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Partnerships for enhanced engagement in research (PEER) SCIENCE
Cycle 2 (2012 Deadline)

Strengthening institutional capacity for participatory action research in sustainable aquaculture

PI: Joyce Gichiku Maina (University of Nairobi)
U.S. Partner: Irene Kimaru (St. John Fisher College)
Project Dates: July 2013 to June 2016

The overall objective of this project is to use the Action Research paradigm to develop, validate and disseminate new technologies to enhance development and sustainability of a vibrant fish farming sector in in Kenya. Four main objectives are involved. The first is to build capacity for Participatory Action Research among the selected graduate students and teaching staff in the Faculty of Agriculture at the University of Nairobi and other participating institutions. Some of the students and staff will subsequently be used in carrying out research in fish farming in Kenya. The second objective is to do a baseline survey to establish the main socialeconomic, gender, and technological factors that influence fish farming. This will be done using a semi-structured questionnaire targeting the main actors in the farmed fish value chain. The third objective is to develop and validate models for integrating fish farming into crop and livestock farming. In this component of the project, models for efficient use of water for crop irrigation and rice farming and use of livestock manures as fertilizers for fish ponds will be evaluated. The fourth objective involves evaluating the environmental effects of fish farming on the water systems. This part of the research will be done in collaboration with the U.S. partner, leveraging her expertise in environmental chemistry. Water will be collected from fish ponds and adjacent water bodies and analyzed for chemical pollutants at different seasons of the year. Farmed fish will also be evaluated for their safety for human consumption by testing them for residual pesticides and other chemicals.
The project is expected to strengthen a core team of researchers and train graduate students in participatory action research. The project will also evaluate the reasons that led to failure of past fish farming projects that were mainly funded by development partners. This will be done for purposes of sustainability of this project and future projects. Appropriate exit strategies will be evaluated and documented and information will be shared with the relevant authorities.  As for other development impacts, the project will continuously engage stakeholders in the fish aquaculture value chain, particularly focusing on women and youth, who have been disadvantages in the allocation of resources in the past. The formation of a multi-stakeholder platform will be facilitated so that participants can more easily share information and experiences useful for upgrading the value chain. New linkages will be also be created in the region by helping selected stakeholders to take part in regional initiatives.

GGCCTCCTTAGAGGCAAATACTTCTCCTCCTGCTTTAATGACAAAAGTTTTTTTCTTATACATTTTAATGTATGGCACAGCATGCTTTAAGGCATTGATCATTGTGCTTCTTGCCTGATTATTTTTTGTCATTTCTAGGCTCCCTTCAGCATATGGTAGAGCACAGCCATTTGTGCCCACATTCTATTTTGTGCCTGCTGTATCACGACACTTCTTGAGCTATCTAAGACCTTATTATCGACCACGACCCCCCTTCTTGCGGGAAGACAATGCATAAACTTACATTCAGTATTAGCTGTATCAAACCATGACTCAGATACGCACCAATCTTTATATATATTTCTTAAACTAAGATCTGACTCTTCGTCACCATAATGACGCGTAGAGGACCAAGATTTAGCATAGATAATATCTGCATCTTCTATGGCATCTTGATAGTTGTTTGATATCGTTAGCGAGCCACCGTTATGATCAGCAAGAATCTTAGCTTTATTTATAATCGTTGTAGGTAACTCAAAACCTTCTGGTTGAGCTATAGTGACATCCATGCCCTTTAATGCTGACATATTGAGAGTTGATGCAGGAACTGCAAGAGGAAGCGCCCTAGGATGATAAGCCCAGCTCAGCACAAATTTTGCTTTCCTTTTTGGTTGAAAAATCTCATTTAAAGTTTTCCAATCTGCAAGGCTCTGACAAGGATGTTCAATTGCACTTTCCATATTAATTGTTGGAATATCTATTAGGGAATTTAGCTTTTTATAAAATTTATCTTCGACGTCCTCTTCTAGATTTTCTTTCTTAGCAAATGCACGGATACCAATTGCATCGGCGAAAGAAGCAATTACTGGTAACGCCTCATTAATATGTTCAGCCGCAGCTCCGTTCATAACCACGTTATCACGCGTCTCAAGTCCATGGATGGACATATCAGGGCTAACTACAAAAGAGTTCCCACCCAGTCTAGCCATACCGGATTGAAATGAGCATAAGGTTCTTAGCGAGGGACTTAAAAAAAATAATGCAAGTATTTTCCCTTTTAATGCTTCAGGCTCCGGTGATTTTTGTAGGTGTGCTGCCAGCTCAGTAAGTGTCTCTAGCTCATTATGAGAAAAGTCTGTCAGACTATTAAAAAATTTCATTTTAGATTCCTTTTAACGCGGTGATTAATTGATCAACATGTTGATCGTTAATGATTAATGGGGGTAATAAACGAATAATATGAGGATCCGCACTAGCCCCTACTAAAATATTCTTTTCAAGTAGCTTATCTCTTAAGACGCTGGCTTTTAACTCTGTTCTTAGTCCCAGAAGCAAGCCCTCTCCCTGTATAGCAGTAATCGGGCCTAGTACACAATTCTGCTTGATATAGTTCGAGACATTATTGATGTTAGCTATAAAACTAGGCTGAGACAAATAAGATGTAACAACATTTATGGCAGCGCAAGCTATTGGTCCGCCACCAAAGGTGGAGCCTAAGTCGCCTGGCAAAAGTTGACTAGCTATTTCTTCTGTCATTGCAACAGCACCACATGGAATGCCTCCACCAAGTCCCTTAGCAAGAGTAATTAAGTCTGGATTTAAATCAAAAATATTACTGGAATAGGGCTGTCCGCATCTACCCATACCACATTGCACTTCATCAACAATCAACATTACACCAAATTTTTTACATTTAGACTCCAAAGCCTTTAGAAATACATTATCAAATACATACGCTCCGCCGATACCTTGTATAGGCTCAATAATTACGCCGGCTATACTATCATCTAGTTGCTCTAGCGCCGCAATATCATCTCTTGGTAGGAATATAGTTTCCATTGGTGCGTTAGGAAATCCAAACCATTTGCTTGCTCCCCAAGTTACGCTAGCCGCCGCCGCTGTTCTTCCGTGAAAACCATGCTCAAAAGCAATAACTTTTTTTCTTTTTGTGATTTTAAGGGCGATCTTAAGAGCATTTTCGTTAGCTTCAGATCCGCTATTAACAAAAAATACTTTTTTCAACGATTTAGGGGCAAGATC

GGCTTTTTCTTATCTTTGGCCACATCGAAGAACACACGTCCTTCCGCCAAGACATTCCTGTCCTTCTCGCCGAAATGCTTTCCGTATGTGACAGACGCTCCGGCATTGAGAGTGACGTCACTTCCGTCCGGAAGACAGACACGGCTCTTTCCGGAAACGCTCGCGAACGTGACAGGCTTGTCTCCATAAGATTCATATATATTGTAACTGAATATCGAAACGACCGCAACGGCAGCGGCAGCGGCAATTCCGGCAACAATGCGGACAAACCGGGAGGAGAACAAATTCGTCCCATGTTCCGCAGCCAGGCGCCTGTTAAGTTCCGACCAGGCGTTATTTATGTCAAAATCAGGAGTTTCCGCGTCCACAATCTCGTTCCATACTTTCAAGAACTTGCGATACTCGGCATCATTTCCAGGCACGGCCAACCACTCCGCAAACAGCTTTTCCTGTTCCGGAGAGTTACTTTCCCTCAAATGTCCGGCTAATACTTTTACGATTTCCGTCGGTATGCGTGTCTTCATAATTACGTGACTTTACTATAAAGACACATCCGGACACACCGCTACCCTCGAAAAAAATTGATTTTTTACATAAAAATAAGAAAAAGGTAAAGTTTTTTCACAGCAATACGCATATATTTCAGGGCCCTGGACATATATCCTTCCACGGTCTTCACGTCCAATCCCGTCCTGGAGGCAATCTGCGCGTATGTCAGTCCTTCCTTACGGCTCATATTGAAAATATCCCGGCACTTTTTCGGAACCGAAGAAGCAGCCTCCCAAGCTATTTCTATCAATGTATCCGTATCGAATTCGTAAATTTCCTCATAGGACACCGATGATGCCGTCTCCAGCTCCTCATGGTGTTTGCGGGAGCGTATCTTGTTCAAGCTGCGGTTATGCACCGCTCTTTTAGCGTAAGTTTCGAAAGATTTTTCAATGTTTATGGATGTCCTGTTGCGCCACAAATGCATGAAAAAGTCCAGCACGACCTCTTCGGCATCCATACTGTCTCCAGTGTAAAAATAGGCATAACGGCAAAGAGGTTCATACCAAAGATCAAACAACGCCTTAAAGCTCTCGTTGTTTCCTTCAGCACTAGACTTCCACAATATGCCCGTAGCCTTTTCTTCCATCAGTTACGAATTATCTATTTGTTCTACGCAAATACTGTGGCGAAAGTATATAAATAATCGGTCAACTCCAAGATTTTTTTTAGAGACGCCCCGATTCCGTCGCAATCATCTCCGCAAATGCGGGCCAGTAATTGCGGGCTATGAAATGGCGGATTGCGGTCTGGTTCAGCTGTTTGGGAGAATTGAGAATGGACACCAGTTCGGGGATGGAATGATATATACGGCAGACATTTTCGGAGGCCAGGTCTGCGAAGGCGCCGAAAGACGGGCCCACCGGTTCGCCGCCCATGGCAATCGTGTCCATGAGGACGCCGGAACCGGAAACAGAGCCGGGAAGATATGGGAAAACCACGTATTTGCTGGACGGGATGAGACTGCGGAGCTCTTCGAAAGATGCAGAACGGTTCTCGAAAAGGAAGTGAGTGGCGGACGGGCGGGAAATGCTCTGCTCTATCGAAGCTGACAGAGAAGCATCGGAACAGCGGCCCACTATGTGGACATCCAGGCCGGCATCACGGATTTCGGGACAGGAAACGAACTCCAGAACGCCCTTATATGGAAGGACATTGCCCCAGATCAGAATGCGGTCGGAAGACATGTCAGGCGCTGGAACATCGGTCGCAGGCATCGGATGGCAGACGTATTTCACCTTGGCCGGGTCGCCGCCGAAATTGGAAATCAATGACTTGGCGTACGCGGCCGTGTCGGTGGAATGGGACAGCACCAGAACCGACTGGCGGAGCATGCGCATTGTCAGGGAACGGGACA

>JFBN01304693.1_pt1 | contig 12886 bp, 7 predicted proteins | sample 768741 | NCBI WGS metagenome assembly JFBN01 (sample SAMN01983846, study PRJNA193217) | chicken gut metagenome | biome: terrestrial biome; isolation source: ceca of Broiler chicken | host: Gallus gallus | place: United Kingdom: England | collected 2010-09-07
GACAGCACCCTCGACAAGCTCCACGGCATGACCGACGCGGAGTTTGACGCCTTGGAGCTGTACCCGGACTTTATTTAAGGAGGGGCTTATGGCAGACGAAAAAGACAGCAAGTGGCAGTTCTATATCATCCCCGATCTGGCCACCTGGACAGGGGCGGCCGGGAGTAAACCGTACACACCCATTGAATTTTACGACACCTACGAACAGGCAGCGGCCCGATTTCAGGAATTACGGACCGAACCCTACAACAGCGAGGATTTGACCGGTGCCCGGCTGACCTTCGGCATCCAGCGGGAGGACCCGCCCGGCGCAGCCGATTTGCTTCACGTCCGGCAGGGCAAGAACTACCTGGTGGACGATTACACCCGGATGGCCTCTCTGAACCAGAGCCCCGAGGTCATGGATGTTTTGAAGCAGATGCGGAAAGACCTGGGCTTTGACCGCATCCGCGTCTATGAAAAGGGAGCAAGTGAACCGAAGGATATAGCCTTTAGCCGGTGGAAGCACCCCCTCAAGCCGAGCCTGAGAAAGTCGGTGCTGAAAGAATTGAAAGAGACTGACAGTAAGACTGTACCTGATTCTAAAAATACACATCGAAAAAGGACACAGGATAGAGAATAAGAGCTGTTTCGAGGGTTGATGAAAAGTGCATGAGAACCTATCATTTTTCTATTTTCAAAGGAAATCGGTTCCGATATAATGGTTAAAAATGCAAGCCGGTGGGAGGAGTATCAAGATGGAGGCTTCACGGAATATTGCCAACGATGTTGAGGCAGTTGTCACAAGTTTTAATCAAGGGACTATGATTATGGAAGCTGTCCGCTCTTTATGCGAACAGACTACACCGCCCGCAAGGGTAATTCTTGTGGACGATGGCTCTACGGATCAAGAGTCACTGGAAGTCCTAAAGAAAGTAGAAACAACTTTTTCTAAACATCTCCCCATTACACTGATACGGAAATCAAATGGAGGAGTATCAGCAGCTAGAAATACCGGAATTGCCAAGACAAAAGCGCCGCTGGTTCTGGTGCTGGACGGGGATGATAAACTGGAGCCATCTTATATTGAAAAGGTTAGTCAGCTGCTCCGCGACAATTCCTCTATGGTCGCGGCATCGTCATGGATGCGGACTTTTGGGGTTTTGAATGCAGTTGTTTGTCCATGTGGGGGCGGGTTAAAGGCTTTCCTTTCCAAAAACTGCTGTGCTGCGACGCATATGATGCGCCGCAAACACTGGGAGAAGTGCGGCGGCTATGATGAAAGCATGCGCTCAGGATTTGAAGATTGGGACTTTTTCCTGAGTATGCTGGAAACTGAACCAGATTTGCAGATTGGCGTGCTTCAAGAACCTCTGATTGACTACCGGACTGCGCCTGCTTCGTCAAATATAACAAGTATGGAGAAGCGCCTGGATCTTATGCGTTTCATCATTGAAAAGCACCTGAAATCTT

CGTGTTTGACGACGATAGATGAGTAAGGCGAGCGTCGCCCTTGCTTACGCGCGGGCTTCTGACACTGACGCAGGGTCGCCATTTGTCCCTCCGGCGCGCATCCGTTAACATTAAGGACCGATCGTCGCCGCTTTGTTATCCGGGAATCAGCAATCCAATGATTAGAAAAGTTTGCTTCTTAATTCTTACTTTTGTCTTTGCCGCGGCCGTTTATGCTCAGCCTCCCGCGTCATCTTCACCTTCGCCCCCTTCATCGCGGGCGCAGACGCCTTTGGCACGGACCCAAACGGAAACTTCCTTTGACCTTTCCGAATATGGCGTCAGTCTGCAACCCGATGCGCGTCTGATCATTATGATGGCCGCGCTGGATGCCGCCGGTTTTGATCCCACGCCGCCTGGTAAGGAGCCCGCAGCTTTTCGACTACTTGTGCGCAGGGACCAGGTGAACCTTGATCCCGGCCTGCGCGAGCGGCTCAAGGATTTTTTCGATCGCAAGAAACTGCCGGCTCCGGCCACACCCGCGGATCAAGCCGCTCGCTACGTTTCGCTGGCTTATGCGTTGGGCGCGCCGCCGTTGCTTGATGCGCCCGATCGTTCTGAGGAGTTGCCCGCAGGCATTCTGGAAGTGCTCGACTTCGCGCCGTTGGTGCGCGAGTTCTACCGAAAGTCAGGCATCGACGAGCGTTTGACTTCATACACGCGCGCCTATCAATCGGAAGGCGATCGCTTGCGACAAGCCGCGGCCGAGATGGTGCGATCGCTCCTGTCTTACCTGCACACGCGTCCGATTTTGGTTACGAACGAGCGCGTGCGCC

Summary of Recent Activities

 Kenya Partnership Picture A
Participants in the project inception workship held at the Kryptonite Hotel in Embu, December 4-5, 2013 (Photo courtesy Dr. Maina)

Since the inception of the project in October 2013, Dr. Maina added two PhD students and one master’s student to her group as research assistants. A meeting was held with the new recruits, project collaborators, and staff so that the research team could bond and have a common understanding of the project and its activities. At the meeting, the PI presented the long-term work plan. The main focus of the project involves using participatory action research (PAR) to meet the project objective, which is facilitating development, commercialization, and sustainability of the fish farming sector in Kenya. The research team discussed the next step, which is to do a baseline survey of local populations to establish socioeconomic, gender-based, and technological factors affecting fish farming. They have selected the counties of Nyeri, Makueni, and Kisumu as study locations.
The training of PAR trainers was scheduled for the third week of February 2014 at the Kenya Agricultural Research Institute. Participants included researchers from the Kenya Marine and Fisheries Research Institute (KMFRI), University of Nairobi academic staff and graduate students, and one researcher from the Ministry of Agriculture, Livestock and Fisheries Development and the Kenya Agricultural Research Institute. Site visits and planning for PAR training are to take place in March 2014, with an eye towards having the actual training taking place in June. That way, the Makueni County baseline survey can start by July 2014, with surveys in the other two counties to follow.
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